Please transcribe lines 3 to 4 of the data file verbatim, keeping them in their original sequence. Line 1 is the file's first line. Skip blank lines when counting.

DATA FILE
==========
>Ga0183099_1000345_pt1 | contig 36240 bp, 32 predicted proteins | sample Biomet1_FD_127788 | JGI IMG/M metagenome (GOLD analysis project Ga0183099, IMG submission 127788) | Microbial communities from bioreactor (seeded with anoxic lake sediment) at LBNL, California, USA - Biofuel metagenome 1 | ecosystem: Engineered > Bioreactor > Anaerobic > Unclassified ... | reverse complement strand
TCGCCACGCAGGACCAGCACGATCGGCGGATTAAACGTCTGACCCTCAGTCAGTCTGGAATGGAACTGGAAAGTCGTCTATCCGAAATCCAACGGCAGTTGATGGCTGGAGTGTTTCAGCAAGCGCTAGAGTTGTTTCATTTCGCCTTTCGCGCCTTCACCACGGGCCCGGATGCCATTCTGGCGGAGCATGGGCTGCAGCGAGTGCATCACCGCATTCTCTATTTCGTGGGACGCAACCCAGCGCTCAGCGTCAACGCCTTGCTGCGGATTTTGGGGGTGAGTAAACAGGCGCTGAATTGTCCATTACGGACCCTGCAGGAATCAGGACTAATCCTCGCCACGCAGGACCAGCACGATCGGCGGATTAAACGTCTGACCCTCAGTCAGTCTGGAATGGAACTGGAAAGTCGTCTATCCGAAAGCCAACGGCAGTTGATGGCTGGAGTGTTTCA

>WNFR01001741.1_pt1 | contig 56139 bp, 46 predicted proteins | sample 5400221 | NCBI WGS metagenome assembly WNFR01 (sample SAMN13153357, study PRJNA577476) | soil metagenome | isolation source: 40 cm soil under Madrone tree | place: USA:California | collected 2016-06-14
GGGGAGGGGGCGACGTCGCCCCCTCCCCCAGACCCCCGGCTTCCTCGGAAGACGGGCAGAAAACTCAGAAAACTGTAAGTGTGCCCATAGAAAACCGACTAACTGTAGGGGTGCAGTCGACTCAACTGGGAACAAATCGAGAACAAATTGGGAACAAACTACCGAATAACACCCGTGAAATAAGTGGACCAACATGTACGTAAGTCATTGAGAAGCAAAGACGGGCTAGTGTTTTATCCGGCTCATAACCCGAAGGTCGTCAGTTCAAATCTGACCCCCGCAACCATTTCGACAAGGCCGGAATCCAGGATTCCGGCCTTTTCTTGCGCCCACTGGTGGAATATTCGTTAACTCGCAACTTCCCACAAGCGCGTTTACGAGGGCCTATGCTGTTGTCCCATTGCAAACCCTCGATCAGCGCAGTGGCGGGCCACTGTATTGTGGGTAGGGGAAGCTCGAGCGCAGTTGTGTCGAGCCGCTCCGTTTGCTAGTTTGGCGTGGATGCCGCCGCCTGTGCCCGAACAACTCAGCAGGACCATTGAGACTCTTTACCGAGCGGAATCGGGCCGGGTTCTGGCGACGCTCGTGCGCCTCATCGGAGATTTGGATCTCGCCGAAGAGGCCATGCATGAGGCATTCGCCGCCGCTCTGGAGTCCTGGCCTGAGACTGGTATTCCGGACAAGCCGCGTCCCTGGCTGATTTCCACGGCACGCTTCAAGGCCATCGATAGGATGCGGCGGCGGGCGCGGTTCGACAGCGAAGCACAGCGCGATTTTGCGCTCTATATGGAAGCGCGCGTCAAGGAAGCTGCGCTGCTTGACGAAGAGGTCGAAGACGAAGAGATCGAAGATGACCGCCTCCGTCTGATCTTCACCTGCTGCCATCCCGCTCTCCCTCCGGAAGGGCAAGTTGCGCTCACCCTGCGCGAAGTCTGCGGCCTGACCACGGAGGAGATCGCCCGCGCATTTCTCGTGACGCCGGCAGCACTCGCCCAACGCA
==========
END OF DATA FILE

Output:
>WNFR01001741.1_pt1 | contig 56139 bp, 46 predicted proteins | sample 5400221 | NCBI WGS metagenome assembly WNFR01 (sample SAMN13153357, study PRJNA577476) | soil metagenome | isolation source: 40 cm soil under Madrone tree | place: USA:California | collected 2016-06-14
GGGGAGGGGGCGACGTCGCCCCCTCCCCCAGACCCCCGGCTTCCTCGGAAGACGGGCAGAAAACTCAGAAAACTGTAAGTGTGCCCATAGAAAACCGACTAACTGTAGGGGTGCAGTCGACTCAACTGGGAACAAATCGAGAACAAATTGGGAACAAACTACCGAATAACACCCGTGAAATAAGTGGACCAACATGTACGTAAGTCATTGAGAAGCAAAGACGGGCTAGTGTTTTATCCGGCTCATAACCCGAAGGTCGTCAGTTCAAATCTGACCCCCGCAACCATTTCGACAAGGCCGGAATCCAGGATTCCGGCCTTTTCTTGCGCCCACTGGTGGAATATTCGTTAACTCGCAACTTCCCACAAGCGCGTTTACGAGGGCCTATGCTGTTGTCCCATTGCAAACCCTCGATCAGCGCAGTGGCGGGCCACTGTATTGTGGGTAGGGGAAGCTCGAGCGCAGTTGTGTCGAGCCGCTCCGTTTGCTAGTTTGGCGTGGATGCCGCCGCCTGTGCCCGAACAACTCAGCAGGACCATTGAGACTCTTTACCGAGCGGAATCGGGCCGGGTTCTGGCGACGCTCGTGCGCCTCATCGGAGATTTGGATCTCGCCGAAGAGGCCATGCATGAGGCATTCGCCGCCGCTCTGGAGTCCTGGCCTGAGACTGGTATTCCGGACAAGCCGCGTCCCTGGCTGATTTCCACGGCACGCTTCAAGGCCATCGATAGGATGCGGCGGCGGGCGCGGTTCGACAGCGAAGCACAGCGCGATTTTGCGCTCTATATGGAAGCGCGCGTCAAGGAAGCTGCGCTGCTTGACGAAGAGGTCGAAGACGAAGAGATCGAAGATGACCGCCTCCGTCTGATCTTCACCTGCTGCCATCCCGCTCTCCCTCCGGAAGGGCAAGTTGCGCTCACCCTGCGCGAAGTCTGCGGCCTGACCACGGAGGAGATCGCCCGCGCATTTCTCGTGACGCCGGCAGCACTCGCCCAACGCA